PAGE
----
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Rugby Australia announces AU$9.2 million deficit at AGM

NEWS:Rugby Australia has announced a AU$9.2 million deficit for the 2023 financial year.

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The loss was partly due to AU$11.5 million being invested during a World Cup year, including an unapproved AU$2.6 million overspend on Eddie Jones’ disastrous campaign in France.

The results were revealed following RA’s annual general meeting in Sydney on Monday.

The 2023 year also included a AU$4.9 million reduction in revenue, largely due to lesser match-day revenue as a result of only being able to host two home Wallabies Tests in the World Cup year, compared with six in 2022.

RA said additional high-performance investment in the Wallabies, Wallaroos and Australia A programs, increased spending in Super W and higher player payments reflecting 2023 being the first year of a new collective bargaining agreement with players contributed to the deficit.

Elsewhere, RA reported a 1.7 percent increase in participation growth across clubs and 2.3 percent in schools, with significant increases in young people picking up the game – a 13 percent bump in the Get into Rugby program.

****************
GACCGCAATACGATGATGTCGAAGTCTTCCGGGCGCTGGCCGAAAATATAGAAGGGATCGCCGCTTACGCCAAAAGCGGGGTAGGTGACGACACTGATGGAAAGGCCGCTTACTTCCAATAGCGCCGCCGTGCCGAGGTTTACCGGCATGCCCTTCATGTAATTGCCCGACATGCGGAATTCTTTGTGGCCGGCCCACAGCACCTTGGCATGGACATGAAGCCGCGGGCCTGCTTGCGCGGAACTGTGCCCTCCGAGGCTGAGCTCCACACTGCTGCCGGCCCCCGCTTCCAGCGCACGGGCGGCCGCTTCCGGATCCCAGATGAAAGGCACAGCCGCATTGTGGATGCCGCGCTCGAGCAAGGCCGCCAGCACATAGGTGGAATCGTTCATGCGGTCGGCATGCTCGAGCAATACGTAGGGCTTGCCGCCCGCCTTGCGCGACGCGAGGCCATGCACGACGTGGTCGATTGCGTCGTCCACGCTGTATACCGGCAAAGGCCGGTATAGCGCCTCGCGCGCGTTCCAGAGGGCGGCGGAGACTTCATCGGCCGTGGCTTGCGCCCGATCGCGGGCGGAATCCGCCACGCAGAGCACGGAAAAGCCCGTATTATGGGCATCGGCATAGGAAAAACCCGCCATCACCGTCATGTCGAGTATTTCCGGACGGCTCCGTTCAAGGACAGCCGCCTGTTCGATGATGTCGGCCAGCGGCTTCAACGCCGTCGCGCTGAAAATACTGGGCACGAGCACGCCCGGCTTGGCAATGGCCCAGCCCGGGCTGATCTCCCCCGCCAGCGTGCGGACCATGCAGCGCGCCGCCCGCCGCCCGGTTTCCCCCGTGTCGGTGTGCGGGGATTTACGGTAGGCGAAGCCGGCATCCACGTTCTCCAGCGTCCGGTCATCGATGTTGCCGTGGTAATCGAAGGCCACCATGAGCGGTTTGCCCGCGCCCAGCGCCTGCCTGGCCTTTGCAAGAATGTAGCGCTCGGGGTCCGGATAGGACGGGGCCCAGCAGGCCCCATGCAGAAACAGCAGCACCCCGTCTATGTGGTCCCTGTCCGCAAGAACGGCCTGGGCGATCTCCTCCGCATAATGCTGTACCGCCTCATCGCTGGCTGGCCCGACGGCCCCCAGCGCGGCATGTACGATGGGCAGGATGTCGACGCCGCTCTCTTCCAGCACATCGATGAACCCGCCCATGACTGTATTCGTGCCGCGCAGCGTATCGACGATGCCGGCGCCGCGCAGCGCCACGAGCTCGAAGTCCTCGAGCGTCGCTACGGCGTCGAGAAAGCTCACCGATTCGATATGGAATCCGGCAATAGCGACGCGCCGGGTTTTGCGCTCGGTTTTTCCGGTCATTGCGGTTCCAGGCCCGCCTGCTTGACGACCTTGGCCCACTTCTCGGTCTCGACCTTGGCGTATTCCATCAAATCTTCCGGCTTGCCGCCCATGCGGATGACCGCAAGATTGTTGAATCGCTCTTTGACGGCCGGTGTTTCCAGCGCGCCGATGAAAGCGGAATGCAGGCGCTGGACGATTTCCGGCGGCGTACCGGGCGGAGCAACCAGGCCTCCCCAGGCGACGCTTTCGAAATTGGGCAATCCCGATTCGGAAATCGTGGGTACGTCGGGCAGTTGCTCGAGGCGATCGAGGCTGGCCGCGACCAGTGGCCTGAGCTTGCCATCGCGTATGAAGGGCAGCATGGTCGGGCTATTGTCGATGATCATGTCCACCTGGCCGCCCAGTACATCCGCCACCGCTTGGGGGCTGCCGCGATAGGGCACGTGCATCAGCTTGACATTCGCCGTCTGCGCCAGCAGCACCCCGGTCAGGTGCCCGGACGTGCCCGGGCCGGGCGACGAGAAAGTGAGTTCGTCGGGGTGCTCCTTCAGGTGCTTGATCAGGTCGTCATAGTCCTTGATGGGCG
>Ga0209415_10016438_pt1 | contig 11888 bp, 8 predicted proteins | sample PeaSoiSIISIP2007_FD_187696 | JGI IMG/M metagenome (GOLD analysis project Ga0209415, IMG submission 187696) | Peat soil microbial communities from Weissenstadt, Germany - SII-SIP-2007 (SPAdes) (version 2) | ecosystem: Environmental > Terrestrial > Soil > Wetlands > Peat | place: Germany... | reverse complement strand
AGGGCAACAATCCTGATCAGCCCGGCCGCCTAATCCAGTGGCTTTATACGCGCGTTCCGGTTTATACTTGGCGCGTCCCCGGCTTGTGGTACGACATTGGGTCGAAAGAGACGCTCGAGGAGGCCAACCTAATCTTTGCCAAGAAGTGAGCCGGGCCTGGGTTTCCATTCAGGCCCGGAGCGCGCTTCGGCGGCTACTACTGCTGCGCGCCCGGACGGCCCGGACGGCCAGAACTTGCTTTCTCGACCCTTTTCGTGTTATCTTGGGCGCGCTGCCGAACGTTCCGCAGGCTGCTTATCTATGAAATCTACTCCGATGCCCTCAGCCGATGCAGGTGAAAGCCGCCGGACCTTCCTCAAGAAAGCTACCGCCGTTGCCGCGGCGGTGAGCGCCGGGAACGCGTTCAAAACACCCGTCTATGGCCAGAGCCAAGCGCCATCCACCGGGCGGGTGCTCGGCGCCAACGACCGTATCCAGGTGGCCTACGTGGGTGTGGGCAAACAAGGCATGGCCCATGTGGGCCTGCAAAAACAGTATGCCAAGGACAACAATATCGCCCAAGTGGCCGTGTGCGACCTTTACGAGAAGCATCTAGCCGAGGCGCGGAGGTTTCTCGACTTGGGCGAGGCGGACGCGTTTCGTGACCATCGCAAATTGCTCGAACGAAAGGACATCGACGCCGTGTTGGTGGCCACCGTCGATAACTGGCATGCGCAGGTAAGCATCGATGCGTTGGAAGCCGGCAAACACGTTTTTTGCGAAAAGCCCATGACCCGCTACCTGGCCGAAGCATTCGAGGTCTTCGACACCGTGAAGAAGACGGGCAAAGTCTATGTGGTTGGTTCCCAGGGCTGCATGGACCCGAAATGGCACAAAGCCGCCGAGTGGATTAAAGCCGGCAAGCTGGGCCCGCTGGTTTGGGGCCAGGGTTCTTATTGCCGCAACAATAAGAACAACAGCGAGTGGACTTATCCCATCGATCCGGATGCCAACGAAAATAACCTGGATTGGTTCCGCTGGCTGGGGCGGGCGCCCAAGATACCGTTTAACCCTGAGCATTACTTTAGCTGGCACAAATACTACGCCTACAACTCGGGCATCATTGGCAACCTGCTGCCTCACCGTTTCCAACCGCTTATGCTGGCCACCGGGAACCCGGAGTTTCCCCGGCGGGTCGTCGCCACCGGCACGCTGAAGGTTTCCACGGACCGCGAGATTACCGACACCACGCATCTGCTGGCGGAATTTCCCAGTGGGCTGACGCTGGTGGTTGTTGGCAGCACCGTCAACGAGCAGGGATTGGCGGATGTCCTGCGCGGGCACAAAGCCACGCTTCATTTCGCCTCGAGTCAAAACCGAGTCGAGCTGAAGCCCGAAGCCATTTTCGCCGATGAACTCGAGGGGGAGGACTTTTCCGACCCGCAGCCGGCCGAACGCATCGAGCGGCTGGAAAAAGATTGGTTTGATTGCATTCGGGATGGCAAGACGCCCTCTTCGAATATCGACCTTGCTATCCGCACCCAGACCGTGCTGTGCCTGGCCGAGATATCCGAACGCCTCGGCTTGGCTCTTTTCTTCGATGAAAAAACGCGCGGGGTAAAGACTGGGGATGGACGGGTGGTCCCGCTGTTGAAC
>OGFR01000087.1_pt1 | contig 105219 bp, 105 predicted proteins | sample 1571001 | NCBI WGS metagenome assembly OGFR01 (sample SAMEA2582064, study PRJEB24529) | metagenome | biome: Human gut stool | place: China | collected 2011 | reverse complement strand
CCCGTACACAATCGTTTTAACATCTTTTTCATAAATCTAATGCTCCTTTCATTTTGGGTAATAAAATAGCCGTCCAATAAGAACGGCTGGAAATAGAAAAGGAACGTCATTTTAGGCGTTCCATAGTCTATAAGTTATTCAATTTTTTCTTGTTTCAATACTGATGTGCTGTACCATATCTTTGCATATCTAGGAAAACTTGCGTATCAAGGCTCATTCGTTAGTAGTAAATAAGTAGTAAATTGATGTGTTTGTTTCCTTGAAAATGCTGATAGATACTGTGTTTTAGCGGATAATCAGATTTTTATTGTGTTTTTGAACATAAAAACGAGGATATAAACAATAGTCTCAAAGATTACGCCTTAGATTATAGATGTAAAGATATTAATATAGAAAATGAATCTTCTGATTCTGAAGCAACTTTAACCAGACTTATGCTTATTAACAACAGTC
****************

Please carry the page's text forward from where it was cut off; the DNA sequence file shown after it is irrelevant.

A strong 16 percent increase in female participation was reported as professional opportunities in the women’s game continue to grow.

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In the third year of RA’s broadcast partnership with Stan Sport and Nine Entertainment Company, free-to-air viewership for Saturday night Super Rugby games was up 15 percent on 2022’s average, while club rugby viewing figures also moved positively.

The Melbourne Bledisloe Cup Test didn’t match the Thursday night capture in 2022, although the return Bledisloe in Dunedin was up 15 percent on the previous year’s figure.

The Wallaroos were the growth standout of RA’s digital channels, with an increase in video views of more than 500 percent, while the Sevens teams also proved popular.

RA boss Phil Waugh said while he expected 2024 to also be challenging the future looked positive, anchored by exceptional ticket sales for next year’s British and Irish Lions tour.

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“From a revenue perspective 2024 will be another challenging year given we have had to take on the unplanned cost of the Melbourne Rebels, as well as additional investments and distributions,” Waugh said in a statement.

“We have set a clear path forward – to unite the game from the grassroots to the elite level, to maximise efficiencies in high-performance, to invest in growth areas of the game, and to set the game up to maximise the commercial opportunities over the next six years to ensure a thriving future for Australian rugby.”

 

 

 

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